There is plenty in the literature about these Midlands erratics, including protracted discussions about ice movement directions and provenances.  Many of the old geologists were good at rough provenancing, although of course their identifications of sources and the names used for rock types have changed over time.

This brings us to the recent fun and games relating to one particular erratic boulder at Northfield in the southern suburbs of Birmingham.  Somebody decided it would be a good idea to flag up its importance and to stick up a plaque in its honour.  It's called "The Great Stone" and it is currently located within the village pound.  Next door is the Great Stone Inn, so no doubt the stony attraction will bring in a bit of extra trade.........

It appears that there was an interest in the probable provenance of the stone, which was assumed to have come from the Arenig volcanic sequence around Snowdon in North Wales.  A sample of the rock was sent to Rob Ixer, and he confirmed the provenance, and in exchange for his hard work he was invited to unveil the magnificent new plaque at a grand civic ceremony earlier this month.

See this:
http://earthwise.bgs.ac.uk/index.php/Arenig_Series,_Ordovician,_Wales

The media coverage of this magnificent event is so garbled and nonsensical that we had best stay well clear of it, for fear of causing embarrassment........

You can find out more about the Birmingham erratics (mostly reliable info) here:
http://geologymatters.org.uk/2012/02/16/erratic-ice-of-the-black-country/
bcgs.info/pub/wp-content/uploads/newsletters/BCGS_Newsletter207.pdf
bcgs.info/pub/wp-content/uploads/newsletters/BCGS_Newsletter206.pdf 
http://brummiesguidetobirmingham.blogspot.co.uk/2012/07/glacial-erratics-in-bournville.html 
http://brummiesguidetobirmingham.blogspot.co.uk/2013/02/glacial-erratic-university-of-birmingham.html

This is more or less what I sent to Rob, when he asked what the context might be:  In terms of its Quaternary history, the Birmingham area is completely chaotic -- it seems that Devensian ice did not reach south Birmingham, but Anglian ice certainly did.  And some people think there was a third glaciation -- the Wolstonian -- that reached the area too -- but the evidence is hard to interpret.  There have been glacial lakes too -- to add to the confusion.  My best guess is that Snowdon erratics got into the area at some stage in the Anglian -- but towards the peak of that glaciation the most powerful ice stream came in over the Cheshire Plain -- it's called the Eastern Irish Sea Ice Stream.  Snowdon erratics could therefore have been moved several times -- following a somewhat erratic course.  You could also get erratics in that area from the Irish Sea Basin (including Scotland) and also from northern England, because Pennine ice was also coming south across the area at some stage.  That all adds up to an extraordinary mishmash of erratics from all over the place.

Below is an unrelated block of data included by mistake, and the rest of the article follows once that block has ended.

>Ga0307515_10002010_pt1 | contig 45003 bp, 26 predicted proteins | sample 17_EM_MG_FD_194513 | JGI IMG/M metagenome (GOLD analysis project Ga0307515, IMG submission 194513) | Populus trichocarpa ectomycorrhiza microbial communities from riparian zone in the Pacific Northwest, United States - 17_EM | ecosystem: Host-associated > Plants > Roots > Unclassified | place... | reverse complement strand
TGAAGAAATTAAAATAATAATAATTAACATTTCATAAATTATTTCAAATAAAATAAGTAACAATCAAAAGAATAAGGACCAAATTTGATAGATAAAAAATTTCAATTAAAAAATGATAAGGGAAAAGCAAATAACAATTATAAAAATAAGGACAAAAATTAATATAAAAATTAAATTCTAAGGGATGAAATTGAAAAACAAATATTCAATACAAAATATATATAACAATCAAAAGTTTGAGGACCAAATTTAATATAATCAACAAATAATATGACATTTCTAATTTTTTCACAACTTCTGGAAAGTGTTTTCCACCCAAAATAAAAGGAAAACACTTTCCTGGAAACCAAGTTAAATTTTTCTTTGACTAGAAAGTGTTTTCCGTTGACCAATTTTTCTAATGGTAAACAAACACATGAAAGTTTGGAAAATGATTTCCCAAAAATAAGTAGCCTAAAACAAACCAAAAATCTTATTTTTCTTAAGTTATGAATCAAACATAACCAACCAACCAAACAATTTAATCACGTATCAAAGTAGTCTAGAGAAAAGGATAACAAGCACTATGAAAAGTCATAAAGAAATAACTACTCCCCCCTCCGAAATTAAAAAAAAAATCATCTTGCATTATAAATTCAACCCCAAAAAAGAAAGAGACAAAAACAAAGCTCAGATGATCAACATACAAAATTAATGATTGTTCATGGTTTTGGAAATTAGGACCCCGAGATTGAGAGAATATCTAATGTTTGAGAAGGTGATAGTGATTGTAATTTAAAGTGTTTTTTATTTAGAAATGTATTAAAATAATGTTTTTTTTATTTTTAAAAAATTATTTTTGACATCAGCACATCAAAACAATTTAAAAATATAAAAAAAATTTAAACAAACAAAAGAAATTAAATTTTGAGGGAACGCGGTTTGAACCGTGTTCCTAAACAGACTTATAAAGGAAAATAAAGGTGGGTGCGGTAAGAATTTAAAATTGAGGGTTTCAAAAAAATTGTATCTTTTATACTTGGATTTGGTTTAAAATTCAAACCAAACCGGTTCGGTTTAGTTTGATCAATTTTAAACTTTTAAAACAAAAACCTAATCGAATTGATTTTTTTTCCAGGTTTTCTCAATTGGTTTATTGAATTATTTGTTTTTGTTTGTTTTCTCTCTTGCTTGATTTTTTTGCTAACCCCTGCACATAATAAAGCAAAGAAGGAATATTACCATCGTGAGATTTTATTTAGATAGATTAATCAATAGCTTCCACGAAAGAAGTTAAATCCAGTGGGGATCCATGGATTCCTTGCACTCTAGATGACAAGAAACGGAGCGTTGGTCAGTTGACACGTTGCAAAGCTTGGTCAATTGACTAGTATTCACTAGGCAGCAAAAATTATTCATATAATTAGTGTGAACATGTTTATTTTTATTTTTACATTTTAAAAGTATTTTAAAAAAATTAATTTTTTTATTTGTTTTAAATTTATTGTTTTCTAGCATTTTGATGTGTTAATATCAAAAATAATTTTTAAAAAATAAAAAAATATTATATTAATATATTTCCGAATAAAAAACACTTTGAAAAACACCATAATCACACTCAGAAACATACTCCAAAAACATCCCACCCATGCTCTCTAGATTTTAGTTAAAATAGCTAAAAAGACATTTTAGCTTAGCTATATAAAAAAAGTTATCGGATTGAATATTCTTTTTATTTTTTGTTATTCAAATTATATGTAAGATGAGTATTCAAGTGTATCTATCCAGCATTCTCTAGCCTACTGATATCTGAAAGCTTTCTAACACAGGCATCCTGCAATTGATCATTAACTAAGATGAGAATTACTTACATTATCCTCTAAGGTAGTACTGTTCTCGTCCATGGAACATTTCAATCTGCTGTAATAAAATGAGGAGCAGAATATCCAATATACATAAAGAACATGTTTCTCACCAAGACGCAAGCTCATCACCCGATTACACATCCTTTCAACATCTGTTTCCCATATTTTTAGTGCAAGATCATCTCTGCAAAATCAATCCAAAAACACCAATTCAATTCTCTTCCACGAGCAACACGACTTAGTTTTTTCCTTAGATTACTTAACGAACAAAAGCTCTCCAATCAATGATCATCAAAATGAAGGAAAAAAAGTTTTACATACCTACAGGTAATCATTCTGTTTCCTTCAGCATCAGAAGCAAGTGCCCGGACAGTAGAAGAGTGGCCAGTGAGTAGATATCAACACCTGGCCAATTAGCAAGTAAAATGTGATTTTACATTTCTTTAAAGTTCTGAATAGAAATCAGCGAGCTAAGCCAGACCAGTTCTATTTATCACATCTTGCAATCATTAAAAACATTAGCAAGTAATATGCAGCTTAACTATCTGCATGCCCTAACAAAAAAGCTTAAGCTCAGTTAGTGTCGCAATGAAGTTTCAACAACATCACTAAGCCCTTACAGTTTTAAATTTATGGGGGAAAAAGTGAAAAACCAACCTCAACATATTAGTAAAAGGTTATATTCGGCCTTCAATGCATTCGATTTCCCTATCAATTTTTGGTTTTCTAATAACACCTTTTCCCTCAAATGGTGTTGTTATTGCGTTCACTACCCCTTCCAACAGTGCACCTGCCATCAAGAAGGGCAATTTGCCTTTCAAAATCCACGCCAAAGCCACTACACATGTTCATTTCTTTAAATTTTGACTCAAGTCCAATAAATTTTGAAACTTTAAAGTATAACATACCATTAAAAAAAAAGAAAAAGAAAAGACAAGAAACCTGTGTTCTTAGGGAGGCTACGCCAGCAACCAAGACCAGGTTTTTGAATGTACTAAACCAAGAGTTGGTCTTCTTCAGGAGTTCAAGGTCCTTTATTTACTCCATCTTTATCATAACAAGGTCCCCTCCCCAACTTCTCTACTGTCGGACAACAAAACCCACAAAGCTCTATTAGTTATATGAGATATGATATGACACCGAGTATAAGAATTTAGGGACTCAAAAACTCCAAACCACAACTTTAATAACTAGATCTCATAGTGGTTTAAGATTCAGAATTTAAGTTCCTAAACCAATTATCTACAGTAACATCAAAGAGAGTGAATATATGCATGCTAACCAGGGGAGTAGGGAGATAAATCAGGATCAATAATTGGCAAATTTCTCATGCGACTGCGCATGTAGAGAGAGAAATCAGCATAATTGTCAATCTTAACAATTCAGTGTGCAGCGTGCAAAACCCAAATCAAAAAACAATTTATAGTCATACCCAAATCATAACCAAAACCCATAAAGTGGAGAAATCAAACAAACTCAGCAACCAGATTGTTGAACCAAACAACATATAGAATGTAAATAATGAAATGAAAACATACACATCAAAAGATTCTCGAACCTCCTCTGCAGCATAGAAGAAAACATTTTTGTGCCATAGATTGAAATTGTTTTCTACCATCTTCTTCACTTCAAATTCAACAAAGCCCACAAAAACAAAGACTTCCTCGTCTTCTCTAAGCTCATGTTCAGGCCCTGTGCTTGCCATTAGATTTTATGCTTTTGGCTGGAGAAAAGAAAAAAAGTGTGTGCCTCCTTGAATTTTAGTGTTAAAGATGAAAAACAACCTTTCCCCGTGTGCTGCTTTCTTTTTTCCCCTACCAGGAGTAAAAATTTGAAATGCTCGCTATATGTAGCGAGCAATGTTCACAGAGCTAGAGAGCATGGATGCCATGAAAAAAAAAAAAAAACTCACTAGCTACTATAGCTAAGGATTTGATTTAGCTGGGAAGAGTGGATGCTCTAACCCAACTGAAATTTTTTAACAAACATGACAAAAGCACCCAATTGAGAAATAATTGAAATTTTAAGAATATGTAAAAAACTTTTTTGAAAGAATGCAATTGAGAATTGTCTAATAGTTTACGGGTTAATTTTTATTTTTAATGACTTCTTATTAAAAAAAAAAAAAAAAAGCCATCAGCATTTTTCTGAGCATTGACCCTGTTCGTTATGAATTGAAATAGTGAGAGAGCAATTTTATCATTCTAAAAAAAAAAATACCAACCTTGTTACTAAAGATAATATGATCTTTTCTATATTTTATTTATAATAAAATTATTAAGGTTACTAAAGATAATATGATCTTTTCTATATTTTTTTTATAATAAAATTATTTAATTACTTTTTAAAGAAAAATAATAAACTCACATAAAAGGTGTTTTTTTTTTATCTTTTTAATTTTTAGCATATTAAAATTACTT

One interesting sidelight on all of this relates to the Stonehenge Altar Stone.  It will be recalled that it sits rather uneasily with the assortment of other bluestones at Stonehenge, which have come from north Pembrokeshire.  I have argued earlier that the route followed to the Altar Stone probably involved initial carriage by Welsh Ice from a source area in the Brecon Beacons or in one of the South Wales Valleys, and then carriage by a part of the Irish Sea ice stream towards its final resting place.  As in the case of the Great Stone at Northfield, we are talking about the Anglian Glaciation, around 500,000 years ago.  Another erratic route for an erratic boulder.........